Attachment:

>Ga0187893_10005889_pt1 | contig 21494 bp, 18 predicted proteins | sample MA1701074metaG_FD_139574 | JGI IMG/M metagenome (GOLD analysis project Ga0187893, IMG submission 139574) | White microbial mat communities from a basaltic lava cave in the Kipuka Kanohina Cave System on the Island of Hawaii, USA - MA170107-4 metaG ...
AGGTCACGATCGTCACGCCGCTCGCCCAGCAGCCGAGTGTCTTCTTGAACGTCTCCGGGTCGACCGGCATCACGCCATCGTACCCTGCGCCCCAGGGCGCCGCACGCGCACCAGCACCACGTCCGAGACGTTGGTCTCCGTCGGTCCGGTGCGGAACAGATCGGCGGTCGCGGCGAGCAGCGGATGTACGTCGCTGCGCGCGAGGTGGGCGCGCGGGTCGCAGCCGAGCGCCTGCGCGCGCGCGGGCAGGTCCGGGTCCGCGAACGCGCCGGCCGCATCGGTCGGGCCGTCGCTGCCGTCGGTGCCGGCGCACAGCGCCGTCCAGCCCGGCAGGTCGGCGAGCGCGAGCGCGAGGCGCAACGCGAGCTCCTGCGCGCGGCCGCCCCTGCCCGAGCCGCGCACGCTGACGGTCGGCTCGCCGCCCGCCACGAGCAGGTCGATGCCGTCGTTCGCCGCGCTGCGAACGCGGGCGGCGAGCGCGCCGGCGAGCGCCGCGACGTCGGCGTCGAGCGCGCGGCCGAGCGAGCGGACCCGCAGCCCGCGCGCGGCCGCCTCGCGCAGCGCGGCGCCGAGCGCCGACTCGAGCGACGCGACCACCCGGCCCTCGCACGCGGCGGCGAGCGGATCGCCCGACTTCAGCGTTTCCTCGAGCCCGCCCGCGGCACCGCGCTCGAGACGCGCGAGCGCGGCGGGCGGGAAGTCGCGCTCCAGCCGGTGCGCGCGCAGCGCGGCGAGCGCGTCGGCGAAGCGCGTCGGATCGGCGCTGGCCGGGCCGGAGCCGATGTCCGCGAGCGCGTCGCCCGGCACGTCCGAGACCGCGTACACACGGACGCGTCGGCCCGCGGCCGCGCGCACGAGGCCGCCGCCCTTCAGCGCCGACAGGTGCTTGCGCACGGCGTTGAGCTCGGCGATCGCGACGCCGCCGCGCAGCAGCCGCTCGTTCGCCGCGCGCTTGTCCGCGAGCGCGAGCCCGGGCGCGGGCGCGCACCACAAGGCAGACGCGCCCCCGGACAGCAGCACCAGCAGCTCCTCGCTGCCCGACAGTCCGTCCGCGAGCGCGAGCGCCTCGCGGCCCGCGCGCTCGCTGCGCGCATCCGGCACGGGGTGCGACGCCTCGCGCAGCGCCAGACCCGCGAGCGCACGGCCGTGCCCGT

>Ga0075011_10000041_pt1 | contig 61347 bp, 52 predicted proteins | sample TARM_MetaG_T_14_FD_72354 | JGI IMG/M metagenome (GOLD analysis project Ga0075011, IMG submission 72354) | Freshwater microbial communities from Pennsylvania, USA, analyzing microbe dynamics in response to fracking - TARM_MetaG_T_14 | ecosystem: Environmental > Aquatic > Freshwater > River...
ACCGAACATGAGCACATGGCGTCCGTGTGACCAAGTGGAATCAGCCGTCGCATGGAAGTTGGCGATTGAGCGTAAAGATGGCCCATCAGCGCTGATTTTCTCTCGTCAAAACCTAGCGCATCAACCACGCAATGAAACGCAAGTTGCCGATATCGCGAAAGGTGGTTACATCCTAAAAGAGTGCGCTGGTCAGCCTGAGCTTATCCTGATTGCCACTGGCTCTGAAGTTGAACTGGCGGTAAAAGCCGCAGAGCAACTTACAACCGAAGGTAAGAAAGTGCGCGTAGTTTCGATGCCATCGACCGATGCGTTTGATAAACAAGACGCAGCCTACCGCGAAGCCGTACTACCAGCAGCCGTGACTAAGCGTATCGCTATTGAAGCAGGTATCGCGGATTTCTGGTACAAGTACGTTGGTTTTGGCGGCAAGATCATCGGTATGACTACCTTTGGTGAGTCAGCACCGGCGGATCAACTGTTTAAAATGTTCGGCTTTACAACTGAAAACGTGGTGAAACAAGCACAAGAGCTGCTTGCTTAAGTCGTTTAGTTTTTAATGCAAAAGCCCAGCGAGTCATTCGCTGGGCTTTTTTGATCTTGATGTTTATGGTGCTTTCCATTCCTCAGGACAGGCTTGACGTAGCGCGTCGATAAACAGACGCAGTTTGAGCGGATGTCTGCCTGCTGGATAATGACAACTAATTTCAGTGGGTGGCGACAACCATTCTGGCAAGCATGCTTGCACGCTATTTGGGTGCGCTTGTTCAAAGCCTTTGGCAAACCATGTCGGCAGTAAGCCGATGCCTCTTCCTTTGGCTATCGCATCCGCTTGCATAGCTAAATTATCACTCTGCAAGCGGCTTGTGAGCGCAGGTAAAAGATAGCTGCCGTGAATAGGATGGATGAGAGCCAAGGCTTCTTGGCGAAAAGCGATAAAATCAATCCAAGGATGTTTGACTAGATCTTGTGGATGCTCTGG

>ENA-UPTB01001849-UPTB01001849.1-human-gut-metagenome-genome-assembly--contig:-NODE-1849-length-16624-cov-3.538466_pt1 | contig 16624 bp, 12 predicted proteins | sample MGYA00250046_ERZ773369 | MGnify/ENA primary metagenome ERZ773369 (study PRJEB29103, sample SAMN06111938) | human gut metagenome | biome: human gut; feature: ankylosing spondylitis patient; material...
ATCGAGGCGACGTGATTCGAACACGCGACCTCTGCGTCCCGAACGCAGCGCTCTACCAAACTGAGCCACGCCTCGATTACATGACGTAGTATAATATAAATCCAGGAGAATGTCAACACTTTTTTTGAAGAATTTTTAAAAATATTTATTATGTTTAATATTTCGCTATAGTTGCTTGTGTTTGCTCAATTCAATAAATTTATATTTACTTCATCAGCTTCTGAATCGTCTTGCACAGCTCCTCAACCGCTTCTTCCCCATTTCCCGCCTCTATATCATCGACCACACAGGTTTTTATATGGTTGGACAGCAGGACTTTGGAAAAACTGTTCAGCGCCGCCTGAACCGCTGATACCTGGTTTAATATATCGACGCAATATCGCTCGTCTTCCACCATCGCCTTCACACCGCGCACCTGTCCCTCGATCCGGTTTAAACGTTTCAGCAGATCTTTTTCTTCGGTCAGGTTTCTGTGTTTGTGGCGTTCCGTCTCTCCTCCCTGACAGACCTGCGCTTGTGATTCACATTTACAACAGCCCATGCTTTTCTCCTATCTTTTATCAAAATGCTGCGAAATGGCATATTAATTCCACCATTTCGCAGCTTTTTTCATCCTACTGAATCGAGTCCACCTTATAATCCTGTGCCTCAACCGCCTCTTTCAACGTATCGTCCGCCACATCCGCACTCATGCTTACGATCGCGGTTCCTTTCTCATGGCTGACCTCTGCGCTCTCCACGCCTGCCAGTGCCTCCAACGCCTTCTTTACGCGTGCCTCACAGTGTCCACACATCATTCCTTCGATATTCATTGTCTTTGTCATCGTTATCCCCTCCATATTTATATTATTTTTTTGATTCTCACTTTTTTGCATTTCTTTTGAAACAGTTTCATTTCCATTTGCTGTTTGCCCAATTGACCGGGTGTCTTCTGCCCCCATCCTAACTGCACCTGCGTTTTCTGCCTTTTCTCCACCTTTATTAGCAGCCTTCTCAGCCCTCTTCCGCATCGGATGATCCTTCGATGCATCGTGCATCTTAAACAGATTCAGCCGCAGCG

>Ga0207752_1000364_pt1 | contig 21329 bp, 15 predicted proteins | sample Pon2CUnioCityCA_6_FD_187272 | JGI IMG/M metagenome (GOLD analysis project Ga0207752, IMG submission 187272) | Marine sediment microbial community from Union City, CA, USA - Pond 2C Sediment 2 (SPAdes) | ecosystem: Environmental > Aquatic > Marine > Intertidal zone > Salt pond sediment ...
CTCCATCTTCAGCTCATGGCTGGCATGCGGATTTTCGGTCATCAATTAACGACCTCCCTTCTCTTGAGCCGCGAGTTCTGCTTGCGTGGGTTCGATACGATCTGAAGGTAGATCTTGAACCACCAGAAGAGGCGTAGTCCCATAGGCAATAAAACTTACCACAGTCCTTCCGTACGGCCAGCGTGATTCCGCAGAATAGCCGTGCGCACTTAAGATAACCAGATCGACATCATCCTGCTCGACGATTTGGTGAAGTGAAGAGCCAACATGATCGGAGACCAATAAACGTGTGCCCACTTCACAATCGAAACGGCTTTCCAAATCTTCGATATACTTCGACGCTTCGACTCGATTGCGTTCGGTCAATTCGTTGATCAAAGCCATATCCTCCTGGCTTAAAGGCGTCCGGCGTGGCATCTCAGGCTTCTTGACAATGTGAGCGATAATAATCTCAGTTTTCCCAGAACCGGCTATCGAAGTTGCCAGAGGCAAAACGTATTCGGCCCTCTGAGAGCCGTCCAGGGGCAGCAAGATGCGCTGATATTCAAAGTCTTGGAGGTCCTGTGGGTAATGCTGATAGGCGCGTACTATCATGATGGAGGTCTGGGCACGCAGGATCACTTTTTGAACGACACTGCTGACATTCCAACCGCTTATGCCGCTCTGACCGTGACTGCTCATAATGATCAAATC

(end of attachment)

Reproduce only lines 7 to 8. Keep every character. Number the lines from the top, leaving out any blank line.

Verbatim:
>Ga0207752_1000364_pt1 | contig 21329 bp, 15 predicted proteins | sample Pon2CUnioCityCA_6_FD_187272 | JGI IMG/M metagenome (GOLD analysis project Ga0207752, IMG submission 187272) | Marine sediment microbial community from Union City, CA, USA - Pond 2C Sediment 2 (SPAdes) | ecosystem: Environmental > Aquatic > Marine > Intertidal zone > Salt pond sediment ...
CTCCATCTTCAGCTCATGGCTGGCATGCGGATTTTCGGTCATCAATTAACGACCTCCCTTCTCTTGAGCCGCGAGTTCTGCTTGCGTGGGTTCGATACGATCTGAAGGTAGATCTTGAACCACCAGAAGAGGCGTAGTCCCATAGGCAATAAAACTTACCACAGTCCTTCCGTACGGCCAGCGTGATTCCGCAGAATAGCCGTGCGCACTTAAGATAACCAGATCGACATCATCCTGCTCGACGATTTGGTGAAGTGAAGAGCCAACATGATCGGAGACCAATAAACGTGTGCCCACTTCACAATCGAAACGGCTTTCCAAATCTTCGATATACTTCGACGCTTCGACTCGATTGCGTTCGGTCAATTCGTTGATCAAAGCCATATCCTCCTGGCTTAAAGGCGTCCGGCGTGGCATCTCAGGCTTCTTGACAATGTGAGCGATAATAATCTCAGTTTTCCCAGAACCGGCTATCGAAGTTGCCAGAGGCAAAACGTATTCGGCCCTCTGAGAGCCGTCCAGGGGCAGCAAGATGCGCTGATATTCAAAGTCTTGGAGGTCCTGTGGGTAATGCTGATAGGCGCGTACTATCATGATGGAGGTCTGGGCACGCAGGATCACTTTTTGAACGACACTGCTGACATTCCAACCGCTTATGCCGCTCTGACCGTGACTGCTCATAATGATCAAATC